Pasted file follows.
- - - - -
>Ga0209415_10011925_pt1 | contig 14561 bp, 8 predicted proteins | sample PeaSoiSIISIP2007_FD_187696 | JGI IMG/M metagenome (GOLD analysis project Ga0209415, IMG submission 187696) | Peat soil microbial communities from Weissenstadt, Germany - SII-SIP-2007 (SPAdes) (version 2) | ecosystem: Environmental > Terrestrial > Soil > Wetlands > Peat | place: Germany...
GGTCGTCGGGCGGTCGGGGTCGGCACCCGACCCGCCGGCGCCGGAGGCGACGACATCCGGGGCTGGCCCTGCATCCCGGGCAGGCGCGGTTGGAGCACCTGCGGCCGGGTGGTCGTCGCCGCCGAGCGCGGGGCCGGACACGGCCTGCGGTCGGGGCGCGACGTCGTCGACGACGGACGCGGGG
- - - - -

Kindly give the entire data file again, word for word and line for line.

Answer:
>Ga0209415_10011925_pt1 | contig 14561 bp, 8 predicted proteins | sample PeaSoiSIISIP2007_FD_187696 | JGI IMG/M metagenome (GOLD analysis project Ga0209415, IMG submission 187696) | Peat soil microbial communities from Weissenstadt, Germany - SII-SIP-2007 (SPAdes) (version 2) | ecosystem: Environmental > Terrestrial > Soil > Wetlands > Peat | place: Germany...
GGTCGTCGGGCGGTCGGGGTCGGCACCCGACCCGCCGGCGCCGGAGGCGACGACATCCGGGGCTGGCCCTGCATCCCGGGCAGGCGCGGTTGGAGCACCTGCGGCCGGGTGGTCGTCGCCGCCGAGCGCGGGGCCGGACACGGCCTGCGGTCGGGGCGCGACGTCGTCGACGACGGACGCGGGG